It is generally believed that there are three main patterns of equipment component failure.
1 Infant mortality zone:This is an area where faults can result from poor design, assembly or testing of the equipment purchased. This type of failure can be dealt with by processes of good supplier management (quality at source) or burning-in period and by allowing equipment to be operational for a predetermined period of time before shipment to the customer concerned.
2 Random failures:This is the period of normal working life of the equipment and where performance can be expected to be at an optimum. The chances of failure are expected to be low in this period and failures which take place tend to happen randomly and are therefore unpredictable.
3 Wear out zone:This is the phase where wear and tear can lead to a high rise in the number and frequency of disruptions of the equipment. The probability of failure rises sharply and important decisions have to be made at that stage about the future of the process equipment in question.
Bath tub curve:
The bath tub curve is widely used as the standard reliability failure plot. However, it is thought that most processes do not exhibit behaviour such as the one depicted.
- Only 4% of equipment/components exhibit behaviour based on the bath-tube curve (infant mortality - stable period - wear out period);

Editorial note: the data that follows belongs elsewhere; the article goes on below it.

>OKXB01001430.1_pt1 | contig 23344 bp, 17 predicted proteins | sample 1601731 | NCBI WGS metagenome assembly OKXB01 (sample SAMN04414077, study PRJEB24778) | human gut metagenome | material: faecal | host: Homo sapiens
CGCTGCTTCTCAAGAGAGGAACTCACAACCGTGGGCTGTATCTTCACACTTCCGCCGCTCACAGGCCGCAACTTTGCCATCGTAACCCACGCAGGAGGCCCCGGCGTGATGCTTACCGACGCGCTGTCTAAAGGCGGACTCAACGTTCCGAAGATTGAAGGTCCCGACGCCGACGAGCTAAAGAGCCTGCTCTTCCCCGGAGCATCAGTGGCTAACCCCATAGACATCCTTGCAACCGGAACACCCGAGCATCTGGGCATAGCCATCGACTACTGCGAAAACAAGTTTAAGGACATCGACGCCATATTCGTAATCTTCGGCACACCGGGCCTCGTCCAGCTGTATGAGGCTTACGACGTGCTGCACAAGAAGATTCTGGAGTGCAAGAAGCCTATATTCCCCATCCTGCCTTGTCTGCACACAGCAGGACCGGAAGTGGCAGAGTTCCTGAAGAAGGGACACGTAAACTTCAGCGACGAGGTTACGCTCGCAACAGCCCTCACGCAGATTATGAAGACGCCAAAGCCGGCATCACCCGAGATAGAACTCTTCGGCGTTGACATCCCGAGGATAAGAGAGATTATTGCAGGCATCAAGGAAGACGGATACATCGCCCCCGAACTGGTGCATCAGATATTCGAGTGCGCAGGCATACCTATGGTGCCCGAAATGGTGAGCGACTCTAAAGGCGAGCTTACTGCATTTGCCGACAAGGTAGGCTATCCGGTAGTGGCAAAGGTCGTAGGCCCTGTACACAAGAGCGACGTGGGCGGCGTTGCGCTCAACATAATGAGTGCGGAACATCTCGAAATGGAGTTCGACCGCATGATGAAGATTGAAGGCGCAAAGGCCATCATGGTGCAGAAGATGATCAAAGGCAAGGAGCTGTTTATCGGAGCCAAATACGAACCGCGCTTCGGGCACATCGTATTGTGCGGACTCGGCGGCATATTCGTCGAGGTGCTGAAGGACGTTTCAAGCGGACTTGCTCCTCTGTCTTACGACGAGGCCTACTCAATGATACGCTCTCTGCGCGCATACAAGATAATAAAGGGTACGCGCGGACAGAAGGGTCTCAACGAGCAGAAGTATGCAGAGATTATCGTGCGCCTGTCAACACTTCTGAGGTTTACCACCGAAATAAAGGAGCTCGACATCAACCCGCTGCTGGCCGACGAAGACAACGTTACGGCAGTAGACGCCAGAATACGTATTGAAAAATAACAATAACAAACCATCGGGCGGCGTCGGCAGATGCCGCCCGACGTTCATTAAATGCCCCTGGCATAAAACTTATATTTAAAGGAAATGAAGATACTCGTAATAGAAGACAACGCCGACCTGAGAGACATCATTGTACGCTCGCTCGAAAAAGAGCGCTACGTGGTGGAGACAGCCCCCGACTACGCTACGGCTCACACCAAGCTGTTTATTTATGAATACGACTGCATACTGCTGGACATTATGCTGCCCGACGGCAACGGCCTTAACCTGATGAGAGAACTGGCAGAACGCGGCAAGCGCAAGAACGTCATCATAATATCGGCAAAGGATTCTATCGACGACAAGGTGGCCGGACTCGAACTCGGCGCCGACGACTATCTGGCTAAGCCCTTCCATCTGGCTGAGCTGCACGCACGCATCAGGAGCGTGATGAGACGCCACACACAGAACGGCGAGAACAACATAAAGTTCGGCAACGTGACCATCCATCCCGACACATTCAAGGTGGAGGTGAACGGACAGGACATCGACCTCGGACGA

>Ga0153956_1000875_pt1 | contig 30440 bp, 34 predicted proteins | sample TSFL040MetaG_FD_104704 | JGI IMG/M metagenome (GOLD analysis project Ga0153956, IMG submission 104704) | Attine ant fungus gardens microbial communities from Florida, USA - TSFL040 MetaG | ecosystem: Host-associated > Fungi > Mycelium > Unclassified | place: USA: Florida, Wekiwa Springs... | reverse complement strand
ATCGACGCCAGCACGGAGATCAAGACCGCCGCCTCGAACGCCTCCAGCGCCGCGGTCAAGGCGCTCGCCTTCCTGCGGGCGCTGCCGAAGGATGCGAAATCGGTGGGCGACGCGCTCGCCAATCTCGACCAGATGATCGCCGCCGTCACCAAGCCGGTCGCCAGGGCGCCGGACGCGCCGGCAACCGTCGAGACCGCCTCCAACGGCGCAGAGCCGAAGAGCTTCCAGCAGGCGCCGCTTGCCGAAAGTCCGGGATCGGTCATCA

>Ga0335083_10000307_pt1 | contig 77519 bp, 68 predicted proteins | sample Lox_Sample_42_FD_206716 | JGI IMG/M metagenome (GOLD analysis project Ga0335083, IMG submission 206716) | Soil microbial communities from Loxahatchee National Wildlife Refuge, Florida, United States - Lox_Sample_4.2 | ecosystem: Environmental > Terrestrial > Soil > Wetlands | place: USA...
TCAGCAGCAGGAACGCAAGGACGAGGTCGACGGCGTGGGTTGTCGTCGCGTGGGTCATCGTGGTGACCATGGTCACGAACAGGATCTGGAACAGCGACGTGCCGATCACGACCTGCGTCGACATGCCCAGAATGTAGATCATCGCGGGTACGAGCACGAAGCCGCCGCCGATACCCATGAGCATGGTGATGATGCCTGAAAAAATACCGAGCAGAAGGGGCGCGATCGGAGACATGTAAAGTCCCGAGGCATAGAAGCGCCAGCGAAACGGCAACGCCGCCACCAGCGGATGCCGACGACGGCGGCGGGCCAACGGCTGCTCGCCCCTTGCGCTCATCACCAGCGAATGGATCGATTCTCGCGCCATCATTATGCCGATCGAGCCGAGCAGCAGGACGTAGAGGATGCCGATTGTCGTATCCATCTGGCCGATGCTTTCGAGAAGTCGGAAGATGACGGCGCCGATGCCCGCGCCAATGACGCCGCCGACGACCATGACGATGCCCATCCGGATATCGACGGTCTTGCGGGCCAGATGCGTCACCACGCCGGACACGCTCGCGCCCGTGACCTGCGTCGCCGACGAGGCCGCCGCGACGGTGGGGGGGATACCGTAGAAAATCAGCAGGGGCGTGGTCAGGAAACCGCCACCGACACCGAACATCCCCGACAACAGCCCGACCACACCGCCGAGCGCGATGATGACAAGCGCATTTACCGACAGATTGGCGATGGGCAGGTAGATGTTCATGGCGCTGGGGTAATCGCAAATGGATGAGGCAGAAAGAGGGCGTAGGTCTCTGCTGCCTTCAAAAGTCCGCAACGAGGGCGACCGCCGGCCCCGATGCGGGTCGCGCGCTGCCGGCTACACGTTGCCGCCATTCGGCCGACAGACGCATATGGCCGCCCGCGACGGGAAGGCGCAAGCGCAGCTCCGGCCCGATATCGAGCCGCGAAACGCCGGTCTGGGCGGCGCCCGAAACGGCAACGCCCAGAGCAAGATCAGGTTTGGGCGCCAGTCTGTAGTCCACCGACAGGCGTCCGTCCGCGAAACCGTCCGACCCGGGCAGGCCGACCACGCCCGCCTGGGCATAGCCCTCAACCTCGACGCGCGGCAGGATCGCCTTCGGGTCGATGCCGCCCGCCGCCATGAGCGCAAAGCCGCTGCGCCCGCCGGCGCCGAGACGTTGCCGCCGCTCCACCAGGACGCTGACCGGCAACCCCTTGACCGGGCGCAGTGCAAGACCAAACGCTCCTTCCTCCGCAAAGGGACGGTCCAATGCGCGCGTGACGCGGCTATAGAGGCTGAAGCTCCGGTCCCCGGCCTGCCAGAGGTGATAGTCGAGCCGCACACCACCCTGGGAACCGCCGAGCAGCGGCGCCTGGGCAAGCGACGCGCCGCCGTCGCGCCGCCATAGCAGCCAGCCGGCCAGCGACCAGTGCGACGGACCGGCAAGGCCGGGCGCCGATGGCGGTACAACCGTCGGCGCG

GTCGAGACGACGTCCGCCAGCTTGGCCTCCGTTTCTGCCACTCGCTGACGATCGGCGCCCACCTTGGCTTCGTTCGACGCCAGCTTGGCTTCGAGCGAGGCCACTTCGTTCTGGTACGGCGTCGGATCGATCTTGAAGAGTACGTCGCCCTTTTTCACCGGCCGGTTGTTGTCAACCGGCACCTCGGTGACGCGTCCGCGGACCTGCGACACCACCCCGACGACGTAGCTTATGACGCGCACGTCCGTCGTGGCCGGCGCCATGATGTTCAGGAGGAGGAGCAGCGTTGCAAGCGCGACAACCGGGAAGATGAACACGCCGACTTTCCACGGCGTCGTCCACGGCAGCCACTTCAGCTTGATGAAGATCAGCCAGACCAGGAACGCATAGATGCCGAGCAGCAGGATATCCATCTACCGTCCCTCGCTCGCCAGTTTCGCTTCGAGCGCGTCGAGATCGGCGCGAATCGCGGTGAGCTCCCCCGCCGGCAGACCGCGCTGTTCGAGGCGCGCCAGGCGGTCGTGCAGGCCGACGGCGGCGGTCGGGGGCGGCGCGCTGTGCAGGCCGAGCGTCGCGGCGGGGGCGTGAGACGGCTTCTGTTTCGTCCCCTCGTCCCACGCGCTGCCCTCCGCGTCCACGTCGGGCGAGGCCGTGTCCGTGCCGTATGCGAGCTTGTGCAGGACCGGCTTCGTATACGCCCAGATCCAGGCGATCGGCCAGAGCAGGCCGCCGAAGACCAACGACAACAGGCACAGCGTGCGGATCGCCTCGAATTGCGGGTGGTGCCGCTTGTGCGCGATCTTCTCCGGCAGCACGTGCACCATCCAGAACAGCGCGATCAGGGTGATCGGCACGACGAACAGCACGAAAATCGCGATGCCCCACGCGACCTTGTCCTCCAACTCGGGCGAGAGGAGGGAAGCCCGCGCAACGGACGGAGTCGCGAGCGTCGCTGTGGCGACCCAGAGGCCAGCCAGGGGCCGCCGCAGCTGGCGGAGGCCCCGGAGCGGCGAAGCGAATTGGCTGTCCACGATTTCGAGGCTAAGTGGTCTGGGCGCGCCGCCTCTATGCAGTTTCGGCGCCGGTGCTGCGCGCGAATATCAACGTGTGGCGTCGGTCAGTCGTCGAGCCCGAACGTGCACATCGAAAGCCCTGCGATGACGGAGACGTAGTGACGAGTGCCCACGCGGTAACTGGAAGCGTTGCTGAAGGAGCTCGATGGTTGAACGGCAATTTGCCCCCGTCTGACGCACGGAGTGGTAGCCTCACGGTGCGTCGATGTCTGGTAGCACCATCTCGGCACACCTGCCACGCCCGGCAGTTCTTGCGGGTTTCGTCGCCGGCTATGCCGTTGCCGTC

- 68% of equipment follows behaviour of failure which occurs at the start of utilisation. Good supplier quality assurance and burning-in periods can usually solve this pattern of failure.
- 14% of the equipment components follow a flat failure pattern, 5. These failures are only subject to routine maintenance such as normal inspection, lubrication, etc.
Minimization of the probability of the failure:
1. Supplier appraisal and equipment selection: This phase is vital if infant mortality failures are to be eliminated. Suppliers have to be selected for their equipment safety, reliability, quality standards, the level of back up and support on offer, etc.
2. A comprehensive TPM programme which will help achieve existing and future customer requirements, through the implementation of efficient routine and long term preventative programmes and through speedy reactions to minimise the level of disruptions when unpredictable failures take place.
3. Apply the principle of derating. Equipment should be treated with care. Longevity will be determined by the type of speeds, settings and operating conditions utilized throughout the life of the equipment.
4. The principle of continuous improvement can easily be applied to maintenance.